PH welcomes 'most powerful' warship BRP Conrado Yap

MANILA, Philippines – The Philippine Navy welcomed its most powerful warship yet, the Pohang-class corvette BRP Conrado Yap, with an official ceremony at the Manila South Harbor on Tuesday, August 20.

Named after the most decorated Philippine Army soldier killed in action in the Korean War in 1951, the Conrado Yap boasts two 76mm Oto Melara and two 40mm Otobreda automatic guns, and two triple torpedo launchers, giving it anti-surface, anti-air, and anti-submarine warfare capabilities.

The newly acquired vessel will also be used as a platform to train the Navy ahead of the arrival of the country's first frigate warships in 2020.

Defense Secretary Delfin Lorenzana, who led the welcome ceremony, lauded the ship's acquisition, saying he has long believed that the Philippines needs a strong navy, and the BRP Conrado Yap is a step toward that goal, which remains a long shot for the Philippine Navy.

The recent series of Chinese warship incursions into Philippine territorial waters highlights this need, Lorenzana said.

"The frequency has increased also, so it's very alarming why so many navy ships of the Chinese are passing through Sibutu Strait. My question is, where are they coming from? Where are they going?" the defense chief added.

MAIDEN VOYAGE. The BRP Conrado Yap (PS 39) during official welcome ceremonies at Pier 13 of the Manila South harbor on Tuesday, August 20. Photo by KD Madrilejos/Rappler

MAIDEN VOYAGE. The BRP Conrado Yap (PS 39) during official welcome ceremonies at Pier 13 of the Manila South harbor on Tuesday, August 20.

Photo by KD Madrilejos/Rappler

If he had his way, Lorenzana said he would deploy the new warship to Palawan and Sulu Sea, where the Chinese naval vessels were sighted by Philippine troops.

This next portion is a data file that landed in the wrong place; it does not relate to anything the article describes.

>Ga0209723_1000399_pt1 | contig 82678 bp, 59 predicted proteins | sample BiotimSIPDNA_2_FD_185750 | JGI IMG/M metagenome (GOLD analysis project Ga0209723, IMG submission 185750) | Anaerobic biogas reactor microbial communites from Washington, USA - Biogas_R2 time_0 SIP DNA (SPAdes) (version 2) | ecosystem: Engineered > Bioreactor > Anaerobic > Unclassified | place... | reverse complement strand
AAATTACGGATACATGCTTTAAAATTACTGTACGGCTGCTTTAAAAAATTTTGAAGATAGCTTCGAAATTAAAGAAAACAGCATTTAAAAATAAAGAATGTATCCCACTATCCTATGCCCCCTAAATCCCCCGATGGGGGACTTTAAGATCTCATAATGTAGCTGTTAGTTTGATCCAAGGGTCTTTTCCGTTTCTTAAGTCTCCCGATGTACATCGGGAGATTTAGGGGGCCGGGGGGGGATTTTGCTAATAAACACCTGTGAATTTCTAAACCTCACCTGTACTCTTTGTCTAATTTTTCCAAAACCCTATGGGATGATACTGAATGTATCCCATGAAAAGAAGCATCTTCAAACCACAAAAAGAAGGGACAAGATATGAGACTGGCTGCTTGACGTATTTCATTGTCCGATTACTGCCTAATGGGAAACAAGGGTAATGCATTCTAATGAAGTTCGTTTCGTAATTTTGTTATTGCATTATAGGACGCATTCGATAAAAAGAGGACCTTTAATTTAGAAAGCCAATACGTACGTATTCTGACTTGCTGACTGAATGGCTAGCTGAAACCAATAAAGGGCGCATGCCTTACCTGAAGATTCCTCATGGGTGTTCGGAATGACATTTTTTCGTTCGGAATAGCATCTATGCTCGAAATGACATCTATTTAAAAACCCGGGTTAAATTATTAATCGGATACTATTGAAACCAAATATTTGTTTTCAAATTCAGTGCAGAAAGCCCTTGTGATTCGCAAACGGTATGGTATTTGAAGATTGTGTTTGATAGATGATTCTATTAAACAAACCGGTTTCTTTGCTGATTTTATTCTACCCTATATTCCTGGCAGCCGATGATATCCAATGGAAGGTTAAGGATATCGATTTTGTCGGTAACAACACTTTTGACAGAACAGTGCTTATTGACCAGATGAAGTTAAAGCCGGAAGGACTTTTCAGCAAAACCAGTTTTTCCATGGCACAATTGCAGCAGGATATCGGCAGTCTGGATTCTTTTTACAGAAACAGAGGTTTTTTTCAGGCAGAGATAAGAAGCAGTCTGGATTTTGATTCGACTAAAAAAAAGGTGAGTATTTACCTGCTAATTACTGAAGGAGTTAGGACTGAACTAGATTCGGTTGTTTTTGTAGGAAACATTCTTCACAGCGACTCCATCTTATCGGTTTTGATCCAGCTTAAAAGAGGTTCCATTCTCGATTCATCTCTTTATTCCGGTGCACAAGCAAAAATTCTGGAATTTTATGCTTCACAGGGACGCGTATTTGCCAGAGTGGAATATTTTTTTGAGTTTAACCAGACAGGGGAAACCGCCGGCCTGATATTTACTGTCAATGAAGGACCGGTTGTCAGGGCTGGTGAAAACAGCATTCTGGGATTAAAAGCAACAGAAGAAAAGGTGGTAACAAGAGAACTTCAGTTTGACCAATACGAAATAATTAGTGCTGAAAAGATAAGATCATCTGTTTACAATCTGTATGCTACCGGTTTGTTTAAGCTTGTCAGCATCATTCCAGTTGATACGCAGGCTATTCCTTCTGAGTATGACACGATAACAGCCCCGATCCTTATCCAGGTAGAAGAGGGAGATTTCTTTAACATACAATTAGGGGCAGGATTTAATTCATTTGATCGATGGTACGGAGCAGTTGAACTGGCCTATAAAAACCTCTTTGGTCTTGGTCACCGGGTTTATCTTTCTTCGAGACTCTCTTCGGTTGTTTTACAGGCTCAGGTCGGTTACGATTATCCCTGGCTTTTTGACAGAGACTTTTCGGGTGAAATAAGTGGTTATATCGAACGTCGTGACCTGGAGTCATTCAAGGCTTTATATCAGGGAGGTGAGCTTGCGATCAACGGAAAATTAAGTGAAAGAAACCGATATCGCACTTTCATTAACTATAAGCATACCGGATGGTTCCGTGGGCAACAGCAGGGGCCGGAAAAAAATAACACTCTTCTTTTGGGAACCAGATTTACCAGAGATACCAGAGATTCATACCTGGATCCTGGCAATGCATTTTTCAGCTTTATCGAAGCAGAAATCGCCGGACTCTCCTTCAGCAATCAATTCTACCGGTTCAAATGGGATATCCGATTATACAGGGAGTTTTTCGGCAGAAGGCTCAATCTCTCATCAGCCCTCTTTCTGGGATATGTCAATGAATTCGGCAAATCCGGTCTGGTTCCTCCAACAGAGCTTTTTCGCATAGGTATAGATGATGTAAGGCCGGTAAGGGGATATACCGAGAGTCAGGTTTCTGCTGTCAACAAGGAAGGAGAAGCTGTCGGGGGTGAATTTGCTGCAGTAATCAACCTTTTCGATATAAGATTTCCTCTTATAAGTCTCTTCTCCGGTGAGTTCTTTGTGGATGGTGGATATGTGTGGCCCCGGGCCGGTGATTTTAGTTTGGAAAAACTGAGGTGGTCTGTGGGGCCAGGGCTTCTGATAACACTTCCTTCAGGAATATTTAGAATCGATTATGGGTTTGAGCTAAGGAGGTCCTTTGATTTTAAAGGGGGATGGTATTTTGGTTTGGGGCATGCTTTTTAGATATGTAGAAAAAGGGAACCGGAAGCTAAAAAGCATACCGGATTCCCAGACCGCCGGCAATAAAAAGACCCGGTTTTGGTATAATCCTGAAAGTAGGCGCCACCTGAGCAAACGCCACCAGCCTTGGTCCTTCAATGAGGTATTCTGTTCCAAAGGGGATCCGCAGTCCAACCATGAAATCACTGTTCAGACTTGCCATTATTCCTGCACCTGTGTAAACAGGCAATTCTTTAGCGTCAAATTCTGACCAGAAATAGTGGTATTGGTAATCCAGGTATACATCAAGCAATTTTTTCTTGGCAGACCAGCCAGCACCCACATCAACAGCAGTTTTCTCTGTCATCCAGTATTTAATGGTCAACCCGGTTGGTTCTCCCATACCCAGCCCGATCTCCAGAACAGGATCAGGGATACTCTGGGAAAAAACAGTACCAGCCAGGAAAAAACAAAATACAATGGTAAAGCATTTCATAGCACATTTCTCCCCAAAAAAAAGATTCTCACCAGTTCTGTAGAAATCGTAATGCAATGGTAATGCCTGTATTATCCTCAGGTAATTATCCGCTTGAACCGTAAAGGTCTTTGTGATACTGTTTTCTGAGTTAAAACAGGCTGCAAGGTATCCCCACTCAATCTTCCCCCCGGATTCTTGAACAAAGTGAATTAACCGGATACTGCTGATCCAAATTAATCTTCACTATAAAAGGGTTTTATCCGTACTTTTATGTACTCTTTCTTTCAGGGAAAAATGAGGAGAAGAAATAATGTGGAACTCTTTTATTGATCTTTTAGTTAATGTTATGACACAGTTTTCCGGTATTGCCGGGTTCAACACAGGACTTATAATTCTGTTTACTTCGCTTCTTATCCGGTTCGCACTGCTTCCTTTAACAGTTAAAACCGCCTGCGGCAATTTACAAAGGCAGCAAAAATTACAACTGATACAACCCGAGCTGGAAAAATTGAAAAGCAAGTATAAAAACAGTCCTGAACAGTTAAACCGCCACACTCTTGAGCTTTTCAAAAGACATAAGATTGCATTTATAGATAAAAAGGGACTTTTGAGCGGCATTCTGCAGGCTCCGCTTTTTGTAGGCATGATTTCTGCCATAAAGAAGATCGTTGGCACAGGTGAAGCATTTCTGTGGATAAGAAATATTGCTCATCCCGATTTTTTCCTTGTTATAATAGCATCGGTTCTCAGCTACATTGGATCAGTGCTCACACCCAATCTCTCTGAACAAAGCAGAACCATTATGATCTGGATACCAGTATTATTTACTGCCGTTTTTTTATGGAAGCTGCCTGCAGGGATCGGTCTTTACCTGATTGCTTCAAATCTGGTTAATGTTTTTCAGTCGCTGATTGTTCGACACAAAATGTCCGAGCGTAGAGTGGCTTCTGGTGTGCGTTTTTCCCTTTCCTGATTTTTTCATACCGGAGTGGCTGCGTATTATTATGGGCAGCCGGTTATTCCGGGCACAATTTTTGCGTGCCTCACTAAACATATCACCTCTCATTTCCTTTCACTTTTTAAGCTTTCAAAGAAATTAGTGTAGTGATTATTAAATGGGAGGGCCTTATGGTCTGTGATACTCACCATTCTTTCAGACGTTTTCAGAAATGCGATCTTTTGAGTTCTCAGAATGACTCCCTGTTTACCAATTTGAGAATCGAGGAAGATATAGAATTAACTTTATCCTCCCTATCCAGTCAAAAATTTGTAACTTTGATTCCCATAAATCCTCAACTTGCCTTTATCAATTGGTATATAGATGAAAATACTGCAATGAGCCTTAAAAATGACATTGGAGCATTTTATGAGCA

The BRP Conrado Yap corvette has a length of 88.3 meters, with a beam of 10 meters and draft of 2.9 meters. At full load, it displaces 1,216 tons, and can accommodate up to 118 crew. It has two gas turbines for speed, enabling it to reach a maximum speed of 32 knots with a range of up to 4,000 nautical miles, capable of sustained operations for 20 days.

It is the most potent of the Navy’s current assets, said Philippine Fleet Commander Rear Admiral Giovanni Carlo Bacordo.

Together with two AgustaWestland 159 helicopters acquired in May, the BRP Conrado Yap boosts the Navy’s anti-submarine warfare capability.

The corvette served the Republic of Korea Navy from 1987 to 2016 as the ROKS Chungju. It was donated and transferred to the Philippine Navy during a commissioning ceremony on August 5 at the Jinhae Naval Base in Changwon City, South Korea.

NEW CORVETTE. The BRP Conrado Yap (PS 39) enters Pier 13 of the Manila South Harbor on Tuesday, August 20. Photo by KD Madrilejos/Rappler

NEW CORVETTE. The BRP Conrado Yap (PS 39) enters Pier 13 of the Manila South Harbor on Tuesday, August 20.

Photo by KD Madrilejos/Rappler

The BRP Conrado Yap left South Korea on August 12, escorted by the BRP Davao Del Sur, the Navy’s second amphibious landing dock vessel.

On their way to the Philippines from South Korea, the two vessels were shadowed by a Chinese naval ship when they passed China's waters. Captain Richard Gonzaga, Commander of Naval Task Force 80.5 in charge of the voyage, said the non-hostile encounter with the Chinese warship is part of customary naval protocol.

The corvette’s maiden crew with more than 100 members led by Captain Marco Buena went through 13 weeks of operational and warfare trainings in South Korea, and will have further trainings in the Philippines.

Before deployment, the BRP Conrado Yap will be fitted with communication systems for interoperability with the Navy’s other ships.

The Philippines is on a race to build a credible defense posture as it faces a security threat from China’s expansionism in the West Philippine Sea, the country’s exclusive economic zone in the South China Sea.

The Navy is set to acquire its own brand new frigates in 2020: the BRP Jose Rizal expected in April, and the BRP Antonio Luna expected in September. – Rappler.com

JC Gotinga

JC Gotinga often reports about the West Philippine Sea, the communist insurgency, and terrorism as he covers national defense and security for Rappler. He enjoys telling stories about his hometown, Pasig City. JC has worked with Al Jazeera, CNN Philippines, News5, and CBN Asia.

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